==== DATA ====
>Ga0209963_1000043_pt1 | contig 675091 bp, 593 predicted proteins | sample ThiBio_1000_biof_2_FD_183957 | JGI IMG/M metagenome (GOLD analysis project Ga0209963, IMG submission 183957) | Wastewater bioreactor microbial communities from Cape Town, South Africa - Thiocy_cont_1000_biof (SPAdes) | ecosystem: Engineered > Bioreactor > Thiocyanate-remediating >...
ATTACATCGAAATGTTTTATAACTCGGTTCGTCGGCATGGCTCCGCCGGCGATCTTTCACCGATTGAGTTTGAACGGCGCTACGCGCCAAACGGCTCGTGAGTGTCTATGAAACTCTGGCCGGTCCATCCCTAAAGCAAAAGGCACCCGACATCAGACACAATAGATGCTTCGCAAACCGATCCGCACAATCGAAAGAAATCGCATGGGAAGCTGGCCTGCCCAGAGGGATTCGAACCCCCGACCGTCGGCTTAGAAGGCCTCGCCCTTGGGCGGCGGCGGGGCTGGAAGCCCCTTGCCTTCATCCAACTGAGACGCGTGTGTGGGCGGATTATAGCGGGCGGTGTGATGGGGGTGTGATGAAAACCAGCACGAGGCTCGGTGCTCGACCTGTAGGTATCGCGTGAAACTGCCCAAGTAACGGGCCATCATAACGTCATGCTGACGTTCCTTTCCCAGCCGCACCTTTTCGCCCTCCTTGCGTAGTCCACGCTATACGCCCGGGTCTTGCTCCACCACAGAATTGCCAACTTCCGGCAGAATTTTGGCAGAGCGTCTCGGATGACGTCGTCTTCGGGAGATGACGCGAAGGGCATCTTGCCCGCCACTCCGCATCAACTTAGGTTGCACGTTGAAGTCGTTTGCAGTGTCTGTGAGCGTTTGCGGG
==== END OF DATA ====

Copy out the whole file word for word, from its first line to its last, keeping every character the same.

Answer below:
>Ga0209963_1000043_pt1 | contig 675091 bp, 593 predicted proteins | sample ThiBio_1000_biof_2_FD_183957 | JGI IMG/M metagenome (GOLD analysis project Ga0209963, IMG submission 183957) | Wastewater bioreactor microbial communities from Cape Town, South Africa - Thiocy_cont_1000_biof (SPAdes) | ecosystem: Engineered > Bioreactor > Thiocyanate-remediating >...
ATTACATCGAAATGTTTTATAACTCGGTTCGTCGGCATGGCTCCGCCGGCGATCTTTCACCGATTGAGTTTGAACGGCGCTACGCGCCAAACGGCTCGTGAGTGTCTATGAAACTCTGGCCGGTCCATCCCTAAAGCAAAAGGCACCCGACATCAGACACAATAGATGCTTCGCAAACCGATCCGCACAATCGAAAGAAATCGCATGGGAAGCTGGCCTGCCCAGAGGGATTCGAACCCCCGACCGTCGGCTTAGAAGGCCTCGCCCTTGGGCGGCGGCGGGGCTGGAAGCCCCTTGCCTTCATCCAACTGAGACGCGTGTGTGGGCGGATTATAGCGGGCGGTGTGATGGGGGTGTGATGAAAACCAGCACGAGGCTCGGTGCTCGACCTGTAGGTATCGCGTGAAACTGCCCAAGTAACGGGCCATCATAACGTCATGCTGACGTTCCTTTCCCAGCCGCACCTTTTCGCCCTCCTTGCGTAGTCCACGCTATACGCCCGGGTCTTGCTCCACCACAGAATTGCCAACTTCCGGCAGAATTTTGGCAGAGCGTCTCGGATGACGTCGTCTTCGGGAGATGACGCGAAGGGCATCTTGCCCGCCACTCCGCATCAACTTAGGTTGCACGTTGAAGTCGTTTGCAGTGTCTGTGAGCGTTTGCGGG